Don’t Let the August Heat Get You Down
Written by Catherine Earlenbaugh, RN, Westerville Urgent Care Center
The arrival of August makes people start thinking about the end of summer. Many families start preparing for their children to return to school, and fall sports teams start getting serious about training. Although summer is ending, August is usually a hot, muggy month. The average temperature is 85 degrees and the humidity is typically high. This means that the conditions are just right for your children to become overheated or dehydrated. Parents need to consider this as they send their kids out to play and to practice sports.
When the body becomes hot after being in warm weather, it needs to find a way to cool itself. As the body heats up, the brain sends a signal to start sweating. When that moisture evaporates from the skin, the body cools off. At the same time, though, when people sweat, they lose fluids and are at risk of becoming dehydrated. Even worse, if it is very humid outside, it is harder for a person to sweat and easier to become overheated.
Prevent Dehydration in the Summer Heat
To prevent dehydration, follow the steps below and know the symptoms.
- Drink water before, during and after being in the heat.
- Athletes should consume extra fluids, because they are doing more strenuous activity that will increase the amount of sweat they are losing.
- Do not wait until feeling thirsty to start drinking fluids — by then, you have already lost fluids and are becoming dehydrated.
- Symptoms of dehydration include feeling tired, weak or lightheaded and having a fast heartbeat.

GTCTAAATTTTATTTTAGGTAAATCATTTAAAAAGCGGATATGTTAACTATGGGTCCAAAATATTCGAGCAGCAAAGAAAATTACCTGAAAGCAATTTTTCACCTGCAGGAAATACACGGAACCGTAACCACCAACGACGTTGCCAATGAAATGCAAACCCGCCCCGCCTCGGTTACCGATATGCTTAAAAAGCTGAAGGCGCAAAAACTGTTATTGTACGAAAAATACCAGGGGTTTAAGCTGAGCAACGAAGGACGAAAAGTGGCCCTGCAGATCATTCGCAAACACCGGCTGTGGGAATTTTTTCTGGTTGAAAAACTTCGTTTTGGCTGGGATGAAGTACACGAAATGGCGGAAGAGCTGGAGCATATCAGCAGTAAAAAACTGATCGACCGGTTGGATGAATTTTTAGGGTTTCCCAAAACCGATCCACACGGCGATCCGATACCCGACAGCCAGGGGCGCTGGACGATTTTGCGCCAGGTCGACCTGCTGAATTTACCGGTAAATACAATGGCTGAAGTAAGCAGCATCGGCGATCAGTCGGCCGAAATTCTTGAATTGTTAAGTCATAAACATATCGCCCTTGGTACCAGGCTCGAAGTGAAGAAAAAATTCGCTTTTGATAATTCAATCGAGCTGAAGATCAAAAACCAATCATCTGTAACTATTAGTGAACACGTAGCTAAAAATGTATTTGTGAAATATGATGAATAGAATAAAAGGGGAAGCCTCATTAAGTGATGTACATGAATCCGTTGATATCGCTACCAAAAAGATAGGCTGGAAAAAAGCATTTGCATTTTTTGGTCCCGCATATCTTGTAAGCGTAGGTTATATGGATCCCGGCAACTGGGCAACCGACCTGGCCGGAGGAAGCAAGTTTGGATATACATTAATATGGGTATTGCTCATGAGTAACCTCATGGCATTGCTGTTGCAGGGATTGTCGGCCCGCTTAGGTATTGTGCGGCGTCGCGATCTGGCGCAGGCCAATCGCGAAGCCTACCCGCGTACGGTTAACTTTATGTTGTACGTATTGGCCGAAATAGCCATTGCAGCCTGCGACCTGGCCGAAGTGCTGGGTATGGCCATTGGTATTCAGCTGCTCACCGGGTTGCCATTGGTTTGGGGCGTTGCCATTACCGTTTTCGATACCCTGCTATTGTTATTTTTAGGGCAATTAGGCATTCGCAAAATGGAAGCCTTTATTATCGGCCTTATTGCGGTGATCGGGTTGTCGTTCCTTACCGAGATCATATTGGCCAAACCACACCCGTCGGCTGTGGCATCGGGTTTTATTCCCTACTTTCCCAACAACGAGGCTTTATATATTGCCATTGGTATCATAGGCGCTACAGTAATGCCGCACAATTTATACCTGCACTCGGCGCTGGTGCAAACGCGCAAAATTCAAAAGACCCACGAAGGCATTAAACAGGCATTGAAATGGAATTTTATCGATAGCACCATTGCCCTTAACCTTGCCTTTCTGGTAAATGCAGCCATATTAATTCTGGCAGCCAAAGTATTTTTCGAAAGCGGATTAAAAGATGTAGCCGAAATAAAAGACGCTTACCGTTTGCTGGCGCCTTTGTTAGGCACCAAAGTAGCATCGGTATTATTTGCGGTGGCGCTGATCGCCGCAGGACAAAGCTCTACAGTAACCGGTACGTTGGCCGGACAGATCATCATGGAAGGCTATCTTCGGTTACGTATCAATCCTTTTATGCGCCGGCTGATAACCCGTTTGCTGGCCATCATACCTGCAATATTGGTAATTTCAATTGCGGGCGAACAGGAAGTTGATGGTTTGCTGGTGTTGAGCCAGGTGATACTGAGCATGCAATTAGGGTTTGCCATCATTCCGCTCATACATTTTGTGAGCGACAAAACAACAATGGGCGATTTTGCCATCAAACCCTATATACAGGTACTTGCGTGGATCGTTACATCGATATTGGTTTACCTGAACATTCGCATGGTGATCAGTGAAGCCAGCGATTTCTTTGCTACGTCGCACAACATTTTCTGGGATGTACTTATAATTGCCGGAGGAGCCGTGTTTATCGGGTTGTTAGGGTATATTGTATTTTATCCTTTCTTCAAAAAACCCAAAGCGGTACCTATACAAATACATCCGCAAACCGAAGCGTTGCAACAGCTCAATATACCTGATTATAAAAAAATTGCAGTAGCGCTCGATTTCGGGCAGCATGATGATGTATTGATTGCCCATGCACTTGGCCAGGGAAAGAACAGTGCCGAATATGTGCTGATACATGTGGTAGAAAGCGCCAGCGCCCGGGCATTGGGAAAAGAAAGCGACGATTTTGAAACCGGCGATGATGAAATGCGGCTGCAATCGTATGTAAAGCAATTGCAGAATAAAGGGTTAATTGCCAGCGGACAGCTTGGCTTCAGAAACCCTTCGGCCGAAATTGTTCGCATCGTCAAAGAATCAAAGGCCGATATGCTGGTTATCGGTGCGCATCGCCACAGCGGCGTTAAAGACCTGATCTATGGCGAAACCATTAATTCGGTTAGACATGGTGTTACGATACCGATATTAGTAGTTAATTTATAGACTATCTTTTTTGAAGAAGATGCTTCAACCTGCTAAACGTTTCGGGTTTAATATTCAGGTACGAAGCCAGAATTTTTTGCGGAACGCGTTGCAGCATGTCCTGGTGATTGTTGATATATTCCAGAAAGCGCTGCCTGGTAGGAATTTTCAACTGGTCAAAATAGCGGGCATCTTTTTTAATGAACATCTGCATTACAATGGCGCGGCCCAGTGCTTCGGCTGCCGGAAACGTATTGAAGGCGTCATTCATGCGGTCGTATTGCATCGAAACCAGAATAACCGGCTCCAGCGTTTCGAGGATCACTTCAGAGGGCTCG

Prevent Overheating this August
Sometimes, the body cannot cool itself fast enough and heat exhaustion or heat stoke can occur. To prevent this from happening to you or your child, follow the steps below and know the symptoms of heat sickness.
- Wear lightweight clothes in the heat.
- Take breaks from the heat by going indoors or into the shade.
- Limit outdoor activity during the hottest part of the day.
- Symptoms of becoming overheated include muscle cramps, weakness, nausea, cool or clammy skin and increased thirst.
It is important for parents to know and teach their children the risks of playing in hot weather, as well as these ways to prevent becoming dehydrated or overheated. Teach your children to tell an adult or coach if they start experiencing any of the symptoms of dehydration or overheating. Having your child ask for help can prevent them from becoming sick from the heat and help your child have a safe summer.
As a parent, you never know when your child will need medical attention. Learn when to take your child to an urgent care center or the emergency department.